Many of the topics on this blog are about how to improve your own writing, with specific tips for different types of fiction and nonfiction content across a range of media. However, what about those young writers who might just be starting to find their creative spark, or those who might not have even begun putting pen to paper (or fingers to keyboard) yet? Creative writing and storytelling can be deeply engaging for highly imaginative children, allowing them to express and explore all manner of ideas. There are huge benefits to introducing creative writing to children, but how do you encourage kids to write creatively?
Encourage them to read
People who love storytelling usually love stories, so encourage children who already love storytelling to read a lot more. Reading is a very healthy hobby that should be boosted by parents/family members. Reading with kids at set times, such as after school or bedtime, can turn reading into a lifelong habit. People who read a lot also tend to become better writers as their imagination and vocabulary expands exponentially.
Help them tell their stories
If your imaginative child shows a penchant for creative storytelling, help them to convert those stories into formats that they can read and share, even if they’re too young to write them themselves. There are tools such as picture bookmakers from Studentreasures Publishing that allow you to work with your child to digitally format a book that can even be printed afterwards. It can be an exciting moment for a child to see a story that they imagined become a tangible book they can read and interact with. Any writer revels in the joy of seeing their completed work on the page, kids and adults alike!
Give them time and space
Being creative is a process that requires focus and attention. If your child wants to write their own stories, then offer them the chance to do it in peace. You can get great writing desks for kids at places like Kidadl – children will probably have a much better chance of writing productively in a dedicated and peaceful environment, sheltered or divided from the noise of the household. Of course, you can’t force them to sit in a particular space to write, but creative writing isn’t something you should be trying to force in the first place. Encouraging a child that already wants to do it is always the best way.
Play around with ideas and prompts
Your child may have some favourite stories that they keep coming back to. This can be important in their growth as a writer. Many of us have ideas that we nurture within us for years. With enough time, those ideas become so intimate to us that we can create truly unique pieces of writing. Exploring different ideas with children can be an excellent way to jumpstart the creative process and get their brains investigating different styles and concepts. Take a look at these lists of creative writing prompts and story starters that you and your child could play around with. You’re guaranteed to find at least one that fires their imagination.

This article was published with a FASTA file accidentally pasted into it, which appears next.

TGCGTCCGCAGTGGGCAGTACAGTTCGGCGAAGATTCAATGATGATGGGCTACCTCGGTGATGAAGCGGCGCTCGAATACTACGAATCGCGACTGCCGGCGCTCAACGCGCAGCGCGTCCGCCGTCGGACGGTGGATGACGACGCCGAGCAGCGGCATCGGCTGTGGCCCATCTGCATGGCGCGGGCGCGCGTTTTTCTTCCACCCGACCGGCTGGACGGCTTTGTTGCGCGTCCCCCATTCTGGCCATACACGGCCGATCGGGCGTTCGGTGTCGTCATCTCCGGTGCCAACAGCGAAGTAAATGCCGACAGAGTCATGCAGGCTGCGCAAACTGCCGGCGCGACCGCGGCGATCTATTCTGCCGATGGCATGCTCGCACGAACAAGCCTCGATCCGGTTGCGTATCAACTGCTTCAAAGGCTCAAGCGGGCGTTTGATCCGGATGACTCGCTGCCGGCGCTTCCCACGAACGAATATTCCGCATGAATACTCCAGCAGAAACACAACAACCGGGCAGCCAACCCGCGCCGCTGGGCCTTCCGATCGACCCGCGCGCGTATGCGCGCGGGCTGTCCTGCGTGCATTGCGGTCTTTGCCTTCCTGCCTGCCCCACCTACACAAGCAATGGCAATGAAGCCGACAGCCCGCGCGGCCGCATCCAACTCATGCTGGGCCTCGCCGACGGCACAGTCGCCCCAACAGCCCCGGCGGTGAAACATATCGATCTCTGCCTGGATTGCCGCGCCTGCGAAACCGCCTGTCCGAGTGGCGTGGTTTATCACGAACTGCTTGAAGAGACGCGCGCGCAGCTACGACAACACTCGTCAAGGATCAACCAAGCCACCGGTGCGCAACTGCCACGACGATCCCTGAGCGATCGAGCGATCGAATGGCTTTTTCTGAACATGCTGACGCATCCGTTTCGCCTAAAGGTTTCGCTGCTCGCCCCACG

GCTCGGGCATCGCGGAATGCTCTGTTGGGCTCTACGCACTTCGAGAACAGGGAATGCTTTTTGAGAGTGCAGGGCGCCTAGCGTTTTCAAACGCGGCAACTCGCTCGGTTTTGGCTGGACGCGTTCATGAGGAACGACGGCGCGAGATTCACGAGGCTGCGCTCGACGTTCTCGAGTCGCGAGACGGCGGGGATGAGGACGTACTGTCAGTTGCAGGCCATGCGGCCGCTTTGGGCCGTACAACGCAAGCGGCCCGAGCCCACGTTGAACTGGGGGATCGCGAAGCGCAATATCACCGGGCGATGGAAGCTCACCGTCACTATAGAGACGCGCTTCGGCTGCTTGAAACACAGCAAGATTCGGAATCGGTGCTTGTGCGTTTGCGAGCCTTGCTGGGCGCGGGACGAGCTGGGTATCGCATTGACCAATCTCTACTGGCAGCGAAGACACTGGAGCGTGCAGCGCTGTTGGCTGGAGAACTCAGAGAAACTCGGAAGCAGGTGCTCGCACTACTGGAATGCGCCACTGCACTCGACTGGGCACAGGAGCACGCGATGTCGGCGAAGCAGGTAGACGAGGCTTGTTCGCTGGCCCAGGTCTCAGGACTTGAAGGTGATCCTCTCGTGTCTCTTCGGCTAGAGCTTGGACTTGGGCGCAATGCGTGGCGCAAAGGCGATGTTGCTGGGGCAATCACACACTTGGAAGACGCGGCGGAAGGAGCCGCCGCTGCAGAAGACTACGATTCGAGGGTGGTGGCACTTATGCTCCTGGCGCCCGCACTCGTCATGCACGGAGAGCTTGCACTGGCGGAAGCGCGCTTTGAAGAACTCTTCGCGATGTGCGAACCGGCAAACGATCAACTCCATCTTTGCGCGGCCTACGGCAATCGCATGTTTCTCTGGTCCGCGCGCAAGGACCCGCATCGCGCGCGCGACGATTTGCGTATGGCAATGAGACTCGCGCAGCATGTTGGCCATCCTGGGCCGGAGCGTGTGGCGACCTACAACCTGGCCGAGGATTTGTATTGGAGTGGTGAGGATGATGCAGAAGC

Talk to them about stories
Writers do more than enjoy the stories they engage with to fuel their own creative pursuits. Over time, an understanding develops about what makes stories great in the first place. It’s this understanding, and then applying it to your own writing, that makes for great tales. Working to deconstruct stories, even in the most basic form, with your growing child can help them understand what makes their own stories work. Of course, children are likely to find all manner of elements fun, such as magical creatures and swashbuckling adventures, but teaching them what makes their favourite stories so emotive or amusing or dramatic can help them begin to better play around with those elements in their own writing.
Join writing groups and workshops with them
As your kids start to get older, you might want to help them get more serious about their writing ambitions (if they are that persistent.) To that end, it could be time to start exposing them to stories and ideas outside of the bubble of you, school and the library. There are plenty of places to find local writing workshops (though some might not be open to the public quite yet). In the USA, 826 National offer basic creative writing lessons as well as the opportunity to enjoy all kinds of exercises that can get the creative juices flowing. In the UK, The Story Room has writers’ clubs and book clubs and online work shops available. A quick Google will no doubt bring up many more options both locally and nationally.
Encourage their descriptiveness
We all know what it’s like to be faced with a page of purple prose. However, your child shouldn’t be scared of using descriptive language. One of the most valuable skills they can learn is ‘show, don’t tell‘ when it comes to creative writing. However, it’s not an idea that’s easy to instinctively understand as a young writer. Instead, you can encourage them to be more descriptive by thinking about how things look, smell, feel, sound and taste when they’re writing. Instead of describing things in the most obvious way, they can learn how to ‘paint’ them on the page so that the reader gets a good picture of precisely what they’re ‘seeing’ in their mind’s eye.
If your child shows all the signs of being a creative thinker and loves telling stories, consider encouraging them to write their stories down. As they grow up, you can help them develop a lifelong love of creative writing that will improve their language skills at the very least, and open up a whole new world of personal development at best.
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